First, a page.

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Posts Tagged ‘IE’



Sifting the Detritus of the CA Dem Convention

Monday, April 19th, 2010

It’s a measure of the small bore political stakes of the California Democratic Party convention that the weekend’s only drama played out over an inconclusive fight for the party’s endorsement in an internecine contest for lieutenant governor — a conflict over a second-tier office that has far more to do with personalities than policy.

During a two-day convention when one officeholder after another pleaded with 3,000 activists to match the passion of the conservative Tea Party movement in the 2010 campaign, the convention remained a mostly sedate affair, with delegates wistfully recalling the sense of purpose in President Obama’s historic 2008 victory, while trying to get excited about candidates for insurance commissioner and lieutenant governor, ferhevensakes.

“At this point, I think the polls are showing that there is more enthusiasm with the tea party (movement)” Senator Barbara Boxer candidly told reporters, “and I think it is absolutely a fact that we have to match that enthusiasm.”

This just in: in the long-awaited balloting in the Lite Gov’s race, S.F. Mayor Gavin Newsom out-polled L.A. City Council member Janice Hahn, 52-to-42. According to a furious exchange of late-night spinning memos eblasted by the two camps, this was either a great victory for Hahn, for denying her rival the 60 percent needed for the endorsement, or a key tactical win for Newsom, who skunked his foe in her own back yard.

Zzzzzzz.

As a practical matter, the question of how much energy and enthusiasm the Dems can muster  — in a non-presidential election year, when the political winds now strongly favor Republicans, when the Donkey Ticket is led by two old war horses, aged 69 and 72, and when the GOP’s statewide entry is led by an Empire Strikes Back campaign bristling with more money than God -– will be a major factor in determining the size and make-up of the November electorate.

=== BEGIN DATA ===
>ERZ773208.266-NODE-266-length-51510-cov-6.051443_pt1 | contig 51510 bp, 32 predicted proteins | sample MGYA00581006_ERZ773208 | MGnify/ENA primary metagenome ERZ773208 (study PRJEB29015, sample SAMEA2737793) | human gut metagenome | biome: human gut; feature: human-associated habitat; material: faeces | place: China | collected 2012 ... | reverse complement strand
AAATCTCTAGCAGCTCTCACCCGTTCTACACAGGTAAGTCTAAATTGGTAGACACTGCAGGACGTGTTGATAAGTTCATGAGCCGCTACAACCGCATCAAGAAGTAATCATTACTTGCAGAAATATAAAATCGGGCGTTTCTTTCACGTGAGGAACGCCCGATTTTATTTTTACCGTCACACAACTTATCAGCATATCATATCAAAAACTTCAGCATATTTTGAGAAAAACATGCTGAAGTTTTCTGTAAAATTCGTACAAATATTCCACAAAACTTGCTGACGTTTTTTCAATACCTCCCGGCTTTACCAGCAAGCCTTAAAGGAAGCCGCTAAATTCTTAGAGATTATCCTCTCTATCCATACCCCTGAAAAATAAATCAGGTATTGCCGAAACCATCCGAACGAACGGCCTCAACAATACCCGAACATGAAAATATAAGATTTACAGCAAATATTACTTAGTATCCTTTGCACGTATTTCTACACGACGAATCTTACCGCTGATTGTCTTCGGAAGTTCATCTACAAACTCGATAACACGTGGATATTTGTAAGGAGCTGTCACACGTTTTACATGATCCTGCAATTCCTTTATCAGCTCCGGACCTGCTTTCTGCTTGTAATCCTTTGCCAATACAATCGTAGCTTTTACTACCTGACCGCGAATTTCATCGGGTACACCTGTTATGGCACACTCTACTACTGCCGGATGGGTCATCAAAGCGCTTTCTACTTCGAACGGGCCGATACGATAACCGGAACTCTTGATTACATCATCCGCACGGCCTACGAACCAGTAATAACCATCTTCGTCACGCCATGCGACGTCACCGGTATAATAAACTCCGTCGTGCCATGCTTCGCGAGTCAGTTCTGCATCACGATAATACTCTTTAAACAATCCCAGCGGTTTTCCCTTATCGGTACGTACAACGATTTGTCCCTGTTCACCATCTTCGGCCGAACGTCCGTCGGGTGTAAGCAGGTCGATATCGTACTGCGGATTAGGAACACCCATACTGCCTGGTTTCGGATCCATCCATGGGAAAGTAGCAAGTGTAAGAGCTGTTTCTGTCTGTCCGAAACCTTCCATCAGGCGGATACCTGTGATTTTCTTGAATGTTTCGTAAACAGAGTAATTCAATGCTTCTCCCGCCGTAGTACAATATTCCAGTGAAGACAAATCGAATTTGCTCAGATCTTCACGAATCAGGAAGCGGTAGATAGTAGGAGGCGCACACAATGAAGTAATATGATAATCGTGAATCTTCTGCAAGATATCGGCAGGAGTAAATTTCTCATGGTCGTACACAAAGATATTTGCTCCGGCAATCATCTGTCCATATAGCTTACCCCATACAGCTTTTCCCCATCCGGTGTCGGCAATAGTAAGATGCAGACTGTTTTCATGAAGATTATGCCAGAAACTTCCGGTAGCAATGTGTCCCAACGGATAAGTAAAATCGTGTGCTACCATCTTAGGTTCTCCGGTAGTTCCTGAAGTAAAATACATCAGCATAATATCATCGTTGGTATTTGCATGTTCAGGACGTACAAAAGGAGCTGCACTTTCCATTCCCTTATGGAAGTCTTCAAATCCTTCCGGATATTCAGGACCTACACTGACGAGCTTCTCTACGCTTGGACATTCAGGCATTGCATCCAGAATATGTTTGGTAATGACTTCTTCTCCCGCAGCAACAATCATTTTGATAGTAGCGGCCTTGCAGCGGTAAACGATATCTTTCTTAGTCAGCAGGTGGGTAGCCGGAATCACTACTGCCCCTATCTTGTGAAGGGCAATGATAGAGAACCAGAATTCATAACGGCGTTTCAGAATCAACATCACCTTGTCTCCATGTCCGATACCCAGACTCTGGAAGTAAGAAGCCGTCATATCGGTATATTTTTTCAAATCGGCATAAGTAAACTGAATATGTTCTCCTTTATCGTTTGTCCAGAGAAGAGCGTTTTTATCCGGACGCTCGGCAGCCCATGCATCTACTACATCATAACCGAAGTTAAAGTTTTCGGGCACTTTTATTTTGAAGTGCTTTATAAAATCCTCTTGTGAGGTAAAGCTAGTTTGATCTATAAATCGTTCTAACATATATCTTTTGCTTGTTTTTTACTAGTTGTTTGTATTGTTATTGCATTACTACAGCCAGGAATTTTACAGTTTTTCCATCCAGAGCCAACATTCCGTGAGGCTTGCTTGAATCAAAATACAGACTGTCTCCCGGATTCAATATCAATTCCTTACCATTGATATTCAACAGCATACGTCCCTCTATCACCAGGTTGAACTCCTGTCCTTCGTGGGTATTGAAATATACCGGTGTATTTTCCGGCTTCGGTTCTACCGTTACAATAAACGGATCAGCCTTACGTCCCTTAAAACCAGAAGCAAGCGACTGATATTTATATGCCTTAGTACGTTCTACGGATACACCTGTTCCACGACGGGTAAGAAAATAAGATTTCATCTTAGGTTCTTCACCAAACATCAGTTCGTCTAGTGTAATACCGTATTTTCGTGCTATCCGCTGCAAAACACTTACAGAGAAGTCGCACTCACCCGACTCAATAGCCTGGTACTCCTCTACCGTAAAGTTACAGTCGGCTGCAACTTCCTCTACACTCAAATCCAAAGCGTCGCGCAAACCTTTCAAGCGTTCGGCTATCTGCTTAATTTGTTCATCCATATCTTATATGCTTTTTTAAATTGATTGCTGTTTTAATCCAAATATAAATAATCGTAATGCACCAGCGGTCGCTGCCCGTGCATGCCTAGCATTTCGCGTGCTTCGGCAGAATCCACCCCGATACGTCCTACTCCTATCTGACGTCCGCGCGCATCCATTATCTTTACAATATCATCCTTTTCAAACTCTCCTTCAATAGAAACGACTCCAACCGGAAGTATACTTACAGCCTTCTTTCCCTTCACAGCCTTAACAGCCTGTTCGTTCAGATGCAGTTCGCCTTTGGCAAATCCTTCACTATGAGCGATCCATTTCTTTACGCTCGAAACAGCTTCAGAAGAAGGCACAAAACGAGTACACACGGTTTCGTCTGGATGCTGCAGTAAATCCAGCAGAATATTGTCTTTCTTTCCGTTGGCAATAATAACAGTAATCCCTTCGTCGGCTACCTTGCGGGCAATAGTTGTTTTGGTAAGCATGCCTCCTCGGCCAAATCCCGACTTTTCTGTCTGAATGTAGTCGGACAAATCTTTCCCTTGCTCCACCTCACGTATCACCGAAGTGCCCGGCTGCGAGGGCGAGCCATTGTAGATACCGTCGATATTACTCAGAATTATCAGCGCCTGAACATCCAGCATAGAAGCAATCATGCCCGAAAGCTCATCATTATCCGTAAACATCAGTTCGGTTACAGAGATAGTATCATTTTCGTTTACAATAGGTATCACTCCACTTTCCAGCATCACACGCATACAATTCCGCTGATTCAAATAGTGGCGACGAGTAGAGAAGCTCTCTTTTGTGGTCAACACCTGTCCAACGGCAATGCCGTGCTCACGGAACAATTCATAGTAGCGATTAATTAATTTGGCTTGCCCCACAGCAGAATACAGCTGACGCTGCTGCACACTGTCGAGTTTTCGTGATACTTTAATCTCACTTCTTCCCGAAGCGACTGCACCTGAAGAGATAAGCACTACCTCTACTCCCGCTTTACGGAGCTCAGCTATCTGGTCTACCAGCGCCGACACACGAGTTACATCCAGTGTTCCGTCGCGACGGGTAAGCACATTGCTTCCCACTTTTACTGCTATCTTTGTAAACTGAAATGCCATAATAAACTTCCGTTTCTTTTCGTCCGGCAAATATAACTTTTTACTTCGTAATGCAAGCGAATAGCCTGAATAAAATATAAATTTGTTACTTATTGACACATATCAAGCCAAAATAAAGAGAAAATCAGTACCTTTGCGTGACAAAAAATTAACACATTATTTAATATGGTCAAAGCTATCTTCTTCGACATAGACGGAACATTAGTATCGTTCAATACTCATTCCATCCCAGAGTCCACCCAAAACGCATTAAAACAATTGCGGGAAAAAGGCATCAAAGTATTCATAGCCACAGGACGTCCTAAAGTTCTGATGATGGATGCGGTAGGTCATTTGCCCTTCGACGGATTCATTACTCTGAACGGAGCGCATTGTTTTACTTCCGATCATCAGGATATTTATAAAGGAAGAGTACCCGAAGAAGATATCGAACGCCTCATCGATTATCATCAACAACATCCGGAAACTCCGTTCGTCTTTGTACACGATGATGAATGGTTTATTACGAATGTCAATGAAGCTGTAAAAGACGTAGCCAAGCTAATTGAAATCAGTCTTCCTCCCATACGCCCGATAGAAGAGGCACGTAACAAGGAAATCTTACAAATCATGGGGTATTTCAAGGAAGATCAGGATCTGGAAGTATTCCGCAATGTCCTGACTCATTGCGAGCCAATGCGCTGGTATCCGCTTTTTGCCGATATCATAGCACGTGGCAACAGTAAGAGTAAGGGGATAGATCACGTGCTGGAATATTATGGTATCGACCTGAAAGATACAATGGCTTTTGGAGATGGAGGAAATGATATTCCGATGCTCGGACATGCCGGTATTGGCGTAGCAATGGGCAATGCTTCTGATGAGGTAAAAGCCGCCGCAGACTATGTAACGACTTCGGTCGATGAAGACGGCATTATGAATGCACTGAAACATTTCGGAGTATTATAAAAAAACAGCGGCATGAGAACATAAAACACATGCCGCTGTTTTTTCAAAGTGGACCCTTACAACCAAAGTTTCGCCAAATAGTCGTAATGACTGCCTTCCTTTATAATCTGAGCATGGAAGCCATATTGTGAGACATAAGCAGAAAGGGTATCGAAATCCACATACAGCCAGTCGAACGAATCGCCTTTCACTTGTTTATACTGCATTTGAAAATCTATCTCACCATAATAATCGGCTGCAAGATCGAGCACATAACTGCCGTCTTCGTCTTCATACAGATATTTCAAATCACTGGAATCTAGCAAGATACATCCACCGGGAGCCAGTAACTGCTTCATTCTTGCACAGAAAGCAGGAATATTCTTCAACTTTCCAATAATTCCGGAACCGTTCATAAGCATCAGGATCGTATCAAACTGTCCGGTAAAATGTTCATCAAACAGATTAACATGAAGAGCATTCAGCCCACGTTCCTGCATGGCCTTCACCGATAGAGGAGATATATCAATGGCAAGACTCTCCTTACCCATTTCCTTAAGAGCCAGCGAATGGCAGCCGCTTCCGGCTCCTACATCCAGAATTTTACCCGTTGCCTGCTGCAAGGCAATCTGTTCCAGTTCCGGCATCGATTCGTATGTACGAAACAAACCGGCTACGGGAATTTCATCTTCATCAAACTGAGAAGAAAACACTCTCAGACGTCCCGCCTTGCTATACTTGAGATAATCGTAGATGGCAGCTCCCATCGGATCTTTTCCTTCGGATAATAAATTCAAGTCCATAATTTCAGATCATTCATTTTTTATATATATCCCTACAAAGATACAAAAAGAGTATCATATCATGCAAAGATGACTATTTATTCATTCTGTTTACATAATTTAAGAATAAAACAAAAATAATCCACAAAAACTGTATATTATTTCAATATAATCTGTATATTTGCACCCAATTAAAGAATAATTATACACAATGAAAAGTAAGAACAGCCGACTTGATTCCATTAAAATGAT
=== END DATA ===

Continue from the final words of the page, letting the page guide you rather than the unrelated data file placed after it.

When handlers for Jerry Brown are only half-joking in telling reporters the party’s presumptive nominee for governor just needs to win by one vote, the question of turnout, and whether Democrats can expand the size of their base to pick up a sizable chunk of younger and independent voters, is crucial.

And you have to wonder how forward-thinking comprehensive a strategy the Democrats have for doing so, when party chairman John Burton says he thinks that a ballot initiative legalizing marijuana will be the key to motivating the under-30 crowd to come to the polls.

Brown insists he’s sanguine about his chances against Republican front-runner Meg Whitman, despite her surge in the polls and her clear intent to recycle many of the millions she pocketed from shady dealings at Goldman Sachs and other high-end investments. And, on one level at least, his unruffled display of patience is a reminder that it’s still very, very early in the campaign season – “I only have to win on one day,” he told reporters Saturday.

But facing a likely foe who’s equipped to outspend him by orders of magnitude, Brown faces a stark choice between spending his own resources defending himself over the summer, when either Whitman or fellow zillionaire wannabe governor Steve Poizner will surely be bashing him daily on the airwaves, or hanging on to his pile until fall, when voters will be more engaged.

Brown must hope that at least one of the several Independent Expenditure committees that have popped up with promises to help him – but have so far shown a far greater ability to trash Whitman than to raise cash to beat her – will gain enough traction to mount a serious summer TV campaign to go after the GOP nominee and watch Brown’s back.

IE operatives in the Calbuzz orbit tell us they believe they’ll have the money in place and a plan of attack to mount a TV-radio-internet-bus stop-anywhere-you-frequent campaign that will find like-minded voters — especially independents — during the summer, giving Brown some breathing room to husband resources for the fall. We’ll see.